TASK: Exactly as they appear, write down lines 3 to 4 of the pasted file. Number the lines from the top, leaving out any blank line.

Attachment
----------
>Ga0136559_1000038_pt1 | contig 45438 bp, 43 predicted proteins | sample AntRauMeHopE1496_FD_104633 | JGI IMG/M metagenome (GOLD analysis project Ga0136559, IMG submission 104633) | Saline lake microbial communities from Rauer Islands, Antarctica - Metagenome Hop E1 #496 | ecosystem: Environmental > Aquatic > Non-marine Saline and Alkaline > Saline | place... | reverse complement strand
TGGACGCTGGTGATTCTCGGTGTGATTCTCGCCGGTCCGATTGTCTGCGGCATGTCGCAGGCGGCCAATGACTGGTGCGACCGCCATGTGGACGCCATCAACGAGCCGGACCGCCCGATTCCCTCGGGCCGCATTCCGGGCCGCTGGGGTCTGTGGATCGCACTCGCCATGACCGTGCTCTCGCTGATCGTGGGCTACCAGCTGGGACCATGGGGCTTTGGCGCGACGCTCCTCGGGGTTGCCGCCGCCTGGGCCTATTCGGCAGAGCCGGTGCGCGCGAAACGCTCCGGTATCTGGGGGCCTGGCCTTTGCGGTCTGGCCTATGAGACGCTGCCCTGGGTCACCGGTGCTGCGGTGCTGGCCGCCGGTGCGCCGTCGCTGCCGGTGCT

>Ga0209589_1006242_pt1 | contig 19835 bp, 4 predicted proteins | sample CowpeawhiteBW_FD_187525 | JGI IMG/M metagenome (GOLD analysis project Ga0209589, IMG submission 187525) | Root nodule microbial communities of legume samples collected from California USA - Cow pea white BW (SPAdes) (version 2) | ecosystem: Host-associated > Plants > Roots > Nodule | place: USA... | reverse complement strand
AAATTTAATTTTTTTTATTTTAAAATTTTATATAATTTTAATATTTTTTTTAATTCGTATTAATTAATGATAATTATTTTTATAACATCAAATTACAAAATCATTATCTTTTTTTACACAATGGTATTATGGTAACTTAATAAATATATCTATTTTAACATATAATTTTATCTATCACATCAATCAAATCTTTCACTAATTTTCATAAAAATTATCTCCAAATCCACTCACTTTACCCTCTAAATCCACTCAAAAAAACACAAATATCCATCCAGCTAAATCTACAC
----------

>Ga0209589_1006242_pt1 | contig 19835 bp, 4 predicted proteins | sample CowpeawhiteBW_FD_187525 | JGI IMG/M metagenome (GOLD analysis project Ga0209589, IMG submission 187525) | Root nodule microbial communities of legume samples collected from California USA - Cow pea white BW (SPAdes) (version 2) | ecosystem: Host-associated > Plants > Roots > Nodule | place: USA... | reverse complement strand
AAATTTAATTTTTTTTATTTTAAAATTTTATATAATTTTAATATTTTTTTTAATTCGTATTAATTAATGATAATTATTTTTATAACATCAAATTACAAAATCATTATCTTTTTTTACACAATGGTATTATGGTAACTTAATAAATATATCTATTTTAACATATAATTTTATCTATCACATCAATCAAATCTTTCACTAATTTTCATAAAAATTATCTCCAAATCCACTCACTTTACCCTCTAAATCCACTCAAAAAAACACAAATATCCATCCAGCTAAATCTACAC